|Bringing it real, raw and relevant while preaching the Gospel | Posted August 16, 2013
There are some rappers whom with first listen, you can what region they are from or what city they are from. It can be a combination of the manner in which they rap, their accent and the beat choices. This is definitely true for rapper Corey Paul.
Corey lives in Houston, Texas, a place where he saw many harsh and rough times growing up. This is also a place where he disrespected and broke the hearts of several women. Thankfully he gave his heart to Jesus at age 17. Fast forward and he is now a part of Frontline Ministries, which is a collection of rappers with the same vision as Corey to bring Jesus into the streets. He releases the properly titled, Grace, Love and Mercy, an album full of jaw-dropping storytelling, mad energy, passion and an honest approach that will help many.
Corey puts it all out there on the intro track, "Grace Love Mercy." He kills it lyrically over a dirty South banger! From the beginning you know that this man has been through a lot and has a great deal to share. He mentions watching his mother shoot his father, which would be enough to devastate a child. Dre Murray's passionate delivery meshes well with Corey's Southern drawl as they paint some vivid pictures on "Black Hearse." Of course when I saw the name, "Body In the Truck" featuring This'l, I was convinced it was almost a part 2 of "Black Hearse." However I was mistaken. It is symbolic for how each rapper's old way of living is dead due to surrendering to Christ. They also talk about dying daily to the flesh, but it's set up as if that flesh and old way of living is a dead body in their trunk. Louie Gray is responsible for the eerie piano loop and the beat that flows perfectly with the subject at hand.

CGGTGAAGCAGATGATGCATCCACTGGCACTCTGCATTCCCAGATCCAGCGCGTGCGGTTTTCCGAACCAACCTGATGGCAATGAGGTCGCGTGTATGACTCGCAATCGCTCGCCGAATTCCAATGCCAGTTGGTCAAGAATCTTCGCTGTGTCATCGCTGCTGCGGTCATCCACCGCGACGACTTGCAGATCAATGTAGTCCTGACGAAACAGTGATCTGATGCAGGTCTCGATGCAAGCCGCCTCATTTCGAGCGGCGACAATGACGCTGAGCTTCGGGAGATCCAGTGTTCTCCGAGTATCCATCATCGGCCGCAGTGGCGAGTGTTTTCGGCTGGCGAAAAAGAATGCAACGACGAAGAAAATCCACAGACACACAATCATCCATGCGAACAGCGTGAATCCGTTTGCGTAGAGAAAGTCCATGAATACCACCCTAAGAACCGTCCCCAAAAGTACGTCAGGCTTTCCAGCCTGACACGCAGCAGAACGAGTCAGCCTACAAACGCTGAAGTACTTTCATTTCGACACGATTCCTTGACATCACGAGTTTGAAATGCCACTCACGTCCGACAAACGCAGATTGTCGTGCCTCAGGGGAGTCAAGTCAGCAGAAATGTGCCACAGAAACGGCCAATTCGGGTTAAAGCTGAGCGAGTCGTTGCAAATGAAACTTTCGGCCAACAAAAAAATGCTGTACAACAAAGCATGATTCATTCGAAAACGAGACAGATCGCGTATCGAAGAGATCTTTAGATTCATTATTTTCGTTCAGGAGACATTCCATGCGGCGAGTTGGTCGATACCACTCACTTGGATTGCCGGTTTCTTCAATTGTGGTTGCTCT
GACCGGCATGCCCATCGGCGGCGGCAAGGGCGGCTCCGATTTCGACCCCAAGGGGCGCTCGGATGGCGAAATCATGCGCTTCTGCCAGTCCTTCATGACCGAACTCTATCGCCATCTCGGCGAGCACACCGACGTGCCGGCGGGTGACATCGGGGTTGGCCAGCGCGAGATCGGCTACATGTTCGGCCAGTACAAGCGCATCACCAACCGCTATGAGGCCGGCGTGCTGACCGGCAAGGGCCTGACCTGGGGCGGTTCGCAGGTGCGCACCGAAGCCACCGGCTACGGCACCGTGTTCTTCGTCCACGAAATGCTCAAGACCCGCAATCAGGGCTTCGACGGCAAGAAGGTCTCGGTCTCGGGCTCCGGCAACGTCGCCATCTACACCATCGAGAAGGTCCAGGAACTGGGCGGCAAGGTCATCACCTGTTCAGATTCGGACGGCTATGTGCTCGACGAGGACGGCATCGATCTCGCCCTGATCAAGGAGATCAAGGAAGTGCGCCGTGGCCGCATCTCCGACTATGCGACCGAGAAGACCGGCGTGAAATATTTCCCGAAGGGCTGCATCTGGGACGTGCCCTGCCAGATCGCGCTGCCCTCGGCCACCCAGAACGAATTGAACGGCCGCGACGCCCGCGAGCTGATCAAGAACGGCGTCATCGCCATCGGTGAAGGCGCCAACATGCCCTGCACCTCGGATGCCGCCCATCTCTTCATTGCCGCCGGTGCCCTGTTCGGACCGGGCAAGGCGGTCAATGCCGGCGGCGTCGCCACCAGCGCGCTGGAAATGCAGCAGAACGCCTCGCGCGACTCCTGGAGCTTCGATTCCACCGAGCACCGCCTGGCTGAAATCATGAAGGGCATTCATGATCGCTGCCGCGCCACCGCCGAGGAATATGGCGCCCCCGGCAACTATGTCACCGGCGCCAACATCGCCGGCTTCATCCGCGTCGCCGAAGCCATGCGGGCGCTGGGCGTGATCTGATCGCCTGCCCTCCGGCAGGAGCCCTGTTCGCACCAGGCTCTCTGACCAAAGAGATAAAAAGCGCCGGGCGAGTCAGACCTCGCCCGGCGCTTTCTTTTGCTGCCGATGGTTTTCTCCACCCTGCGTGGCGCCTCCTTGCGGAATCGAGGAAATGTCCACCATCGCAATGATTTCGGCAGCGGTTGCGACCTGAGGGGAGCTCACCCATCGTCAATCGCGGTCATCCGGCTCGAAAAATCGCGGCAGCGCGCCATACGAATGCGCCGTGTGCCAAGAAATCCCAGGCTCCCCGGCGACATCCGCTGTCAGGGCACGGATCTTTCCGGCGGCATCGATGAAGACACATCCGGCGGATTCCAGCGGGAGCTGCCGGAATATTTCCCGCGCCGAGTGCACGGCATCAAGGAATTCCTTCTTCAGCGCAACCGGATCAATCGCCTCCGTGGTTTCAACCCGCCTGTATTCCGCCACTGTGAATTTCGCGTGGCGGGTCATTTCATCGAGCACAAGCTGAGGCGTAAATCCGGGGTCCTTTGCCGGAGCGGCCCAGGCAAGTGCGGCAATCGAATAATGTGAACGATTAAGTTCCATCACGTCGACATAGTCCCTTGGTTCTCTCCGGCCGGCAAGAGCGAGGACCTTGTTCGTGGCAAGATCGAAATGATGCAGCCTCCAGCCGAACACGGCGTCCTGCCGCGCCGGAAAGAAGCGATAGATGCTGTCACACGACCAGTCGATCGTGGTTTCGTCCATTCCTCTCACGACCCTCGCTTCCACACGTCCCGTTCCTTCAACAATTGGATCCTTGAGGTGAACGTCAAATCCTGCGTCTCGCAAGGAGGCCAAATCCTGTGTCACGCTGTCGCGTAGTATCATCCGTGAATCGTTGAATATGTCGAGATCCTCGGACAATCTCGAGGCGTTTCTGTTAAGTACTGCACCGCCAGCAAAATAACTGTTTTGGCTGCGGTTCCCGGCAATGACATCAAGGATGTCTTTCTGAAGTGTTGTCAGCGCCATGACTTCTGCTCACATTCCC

"Ridin Round My City," produced by Mr. Inkredible, hits on the fact that Corey sees God in so many things, but not in the hearts of man. This will be one that could really spark discussion. I like the simplicity of the chorus with Corey singing one line. It works.
It is always good to hear artists dedicate songs to uplifting woman or reminding women of their worth. "Picture Perfect" serves that very purpose. Anthony Silas, sounding very similar to Wille "P-Dub" Moore Jr., sings the hook: "She say, she don't like pictures and cameras make her nervous / Searching for the limelight / couple shots just to get her mind right / And she's been down for so long / Streets turned her out, we trying to put her own / I want you to know that you're worth it / Baby you're picture perfect."
"What Do You See" is a chilled out song that has some "Selah" moments as Corey looks to Jesus in spite of the dreadful experiences he and others have experienced. Frontline co-hort Reconcile matches passion on "Tears Roll" while Anthony Silas' voice is basically smooth like butter. Did I say that?
There is a lane for Corey Paul and I am so glad that he is doing music. There are people who have been them situations that they feel no one else could understand. Thankfully there are artists like Corey Paul, This'l and Dre Murray who are bringing the combination of their experiences and the hope of Christ to give those people something to identify with. This is an impressive album with only a couple of down moments. I hope that Corey will be able to speak at schools, youth groups and regular church services because he needs to be heard. He is living this "Grace, Love and Mercy."
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